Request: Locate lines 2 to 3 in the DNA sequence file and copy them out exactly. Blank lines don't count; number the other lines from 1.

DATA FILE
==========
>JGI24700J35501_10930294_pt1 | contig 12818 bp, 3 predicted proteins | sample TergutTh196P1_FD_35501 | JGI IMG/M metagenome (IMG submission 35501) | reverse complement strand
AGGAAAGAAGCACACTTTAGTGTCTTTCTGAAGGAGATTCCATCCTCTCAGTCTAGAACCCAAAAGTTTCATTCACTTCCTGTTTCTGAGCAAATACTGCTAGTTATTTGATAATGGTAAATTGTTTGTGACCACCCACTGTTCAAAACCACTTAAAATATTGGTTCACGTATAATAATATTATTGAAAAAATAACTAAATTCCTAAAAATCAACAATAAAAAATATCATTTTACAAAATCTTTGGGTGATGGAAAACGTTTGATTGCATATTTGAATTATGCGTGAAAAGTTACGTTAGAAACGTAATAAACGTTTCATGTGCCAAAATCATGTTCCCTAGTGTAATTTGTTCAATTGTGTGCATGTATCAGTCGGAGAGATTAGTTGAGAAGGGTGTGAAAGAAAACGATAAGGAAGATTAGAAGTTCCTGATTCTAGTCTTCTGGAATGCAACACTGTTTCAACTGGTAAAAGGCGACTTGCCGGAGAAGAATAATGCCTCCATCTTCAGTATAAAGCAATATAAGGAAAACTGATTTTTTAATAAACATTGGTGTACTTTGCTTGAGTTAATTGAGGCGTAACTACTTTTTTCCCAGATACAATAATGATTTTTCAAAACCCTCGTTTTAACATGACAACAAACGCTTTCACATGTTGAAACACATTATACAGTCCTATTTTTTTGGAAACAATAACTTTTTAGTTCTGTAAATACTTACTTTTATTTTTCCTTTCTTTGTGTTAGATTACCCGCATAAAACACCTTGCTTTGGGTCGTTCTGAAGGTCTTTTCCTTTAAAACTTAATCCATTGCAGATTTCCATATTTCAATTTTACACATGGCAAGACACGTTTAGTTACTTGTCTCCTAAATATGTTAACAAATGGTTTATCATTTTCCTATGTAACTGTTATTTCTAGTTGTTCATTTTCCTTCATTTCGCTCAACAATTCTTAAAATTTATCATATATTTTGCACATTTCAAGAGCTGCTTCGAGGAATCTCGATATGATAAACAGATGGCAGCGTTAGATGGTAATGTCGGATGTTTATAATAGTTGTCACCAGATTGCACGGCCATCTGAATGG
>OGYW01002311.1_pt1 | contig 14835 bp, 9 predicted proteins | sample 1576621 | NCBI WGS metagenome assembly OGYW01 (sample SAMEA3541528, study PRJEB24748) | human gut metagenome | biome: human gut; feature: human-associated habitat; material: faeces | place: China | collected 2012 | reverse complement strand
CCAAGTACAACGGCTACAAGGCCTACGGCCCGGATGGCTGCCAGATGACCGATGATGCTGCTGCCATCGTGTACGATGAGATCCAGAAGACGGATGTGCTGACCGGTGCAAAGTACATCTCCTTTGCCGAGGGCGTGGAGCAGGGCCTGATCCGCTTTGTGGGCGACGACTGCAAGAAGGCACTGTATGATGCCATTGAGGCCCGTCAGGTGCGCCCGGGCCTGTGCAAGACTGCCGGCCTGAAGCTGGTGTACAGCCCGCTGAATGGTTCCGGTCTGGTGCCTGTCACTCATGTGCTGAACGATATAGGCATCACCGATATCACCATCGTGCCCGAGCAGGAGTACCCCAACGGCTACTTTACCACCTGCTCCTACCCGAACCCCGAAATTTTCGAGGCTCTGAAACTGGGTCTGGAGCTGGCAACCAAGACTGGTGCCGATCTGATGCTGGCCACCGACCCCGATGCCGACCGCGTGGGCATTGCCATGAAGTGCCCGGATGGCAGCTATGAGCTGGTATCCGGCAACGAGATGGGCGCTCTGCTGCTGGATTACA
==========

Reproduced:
AGGAAAGAAGCACACTTTAGTGTCTTTCTGAAGGAGATTCCATCCTCTCAGTCTAGAACCCAAAAGTTTCATTCACTTCCTGTTTCTGAGCAAATACTGCTAGTTATTTGATAATGGTAAATTGTTTGTGACCACCCACTGTTCAAAACCACTTAAAATATTGGTTCACGTATAATAATATTATTGAAAAAATAACTAAATTCCTAAAAATCAACAATAAAAAATATCATTTTACAAAATCTTTGGGTGATGGAAAACGTTTGATTGCATATTTGAATTATGCGTGAAAAGTTACGTTAGAAACGTAATAAACGTTTCATGTGCCAAAATCATGTTCCCTAGTGTAATTTGTTCAATTGTGTGCATGTATCAGTCGGAGAGATTAGTTGAGAAGGGTGTGAAAGAAAACGATAAGGAAGATTAGAAGTTCCTGATTCTAGTCTTCTGGAATGCAACACTGTTTCAACTGGTAAAAGGCGACTTGCCGGAGAAGAATAATGCCTCCATCTTCAGTATAAAGCAATATAAGGAAAACTGATTTTTTAATAAACATTGGTGTACTTTGCTTGAGTTAATTGAGGCGTAACTACTTTTTTCCCAGATACAATAATGATTTTTCAAAACCCTCGTTTTAACATGACAACAAACGCTTTCACATGTTGAAACACATTATACAGTCCTATTTTTTTGGAAACAATAACTTTTTAGTTCTGTAAATACTTACTTTTATTTTTCCTTTCTTTGTGTTAGATTACCCGCATAAAACACCTTGCTTTGGGTCGTTCTGAAGGTCTTTTCCTTTAAAACTTAATCCATTGCAGATTTCCATATTTCAATTTTACACATGGCAAGACACGTTTAGTTACTTGTCTCCTAAATATGTTAACAAATGGTTTATCATTTTCCTATGTAACTGTTATTTCTAGTTGTTCATTTTCCTTCATTTCGCTCAACAATTCTTAAAATTTATCATATATTTTGCACATTTCAAGAGCTGCTTCGAGGAATCTCGATATGATAAACAGATGGCAGCGTTAGATGGTAATGTCGGATGTTTATAATAGTTGTCACCAGATTGCACGGCCATCTGAATGG
>OGYW01002311.1_pt1 | contig 14835 bp, 9 predicted proteins | sample 1576621 | NCBI WGS metagenome assembly OGYW01 (sample SAMEA3541528, study PRJEB24748) | human gut metagenome | biome: human gut; feature: human-associated habitat; material: faeces | place: China | collected 2012 | reverse complement strand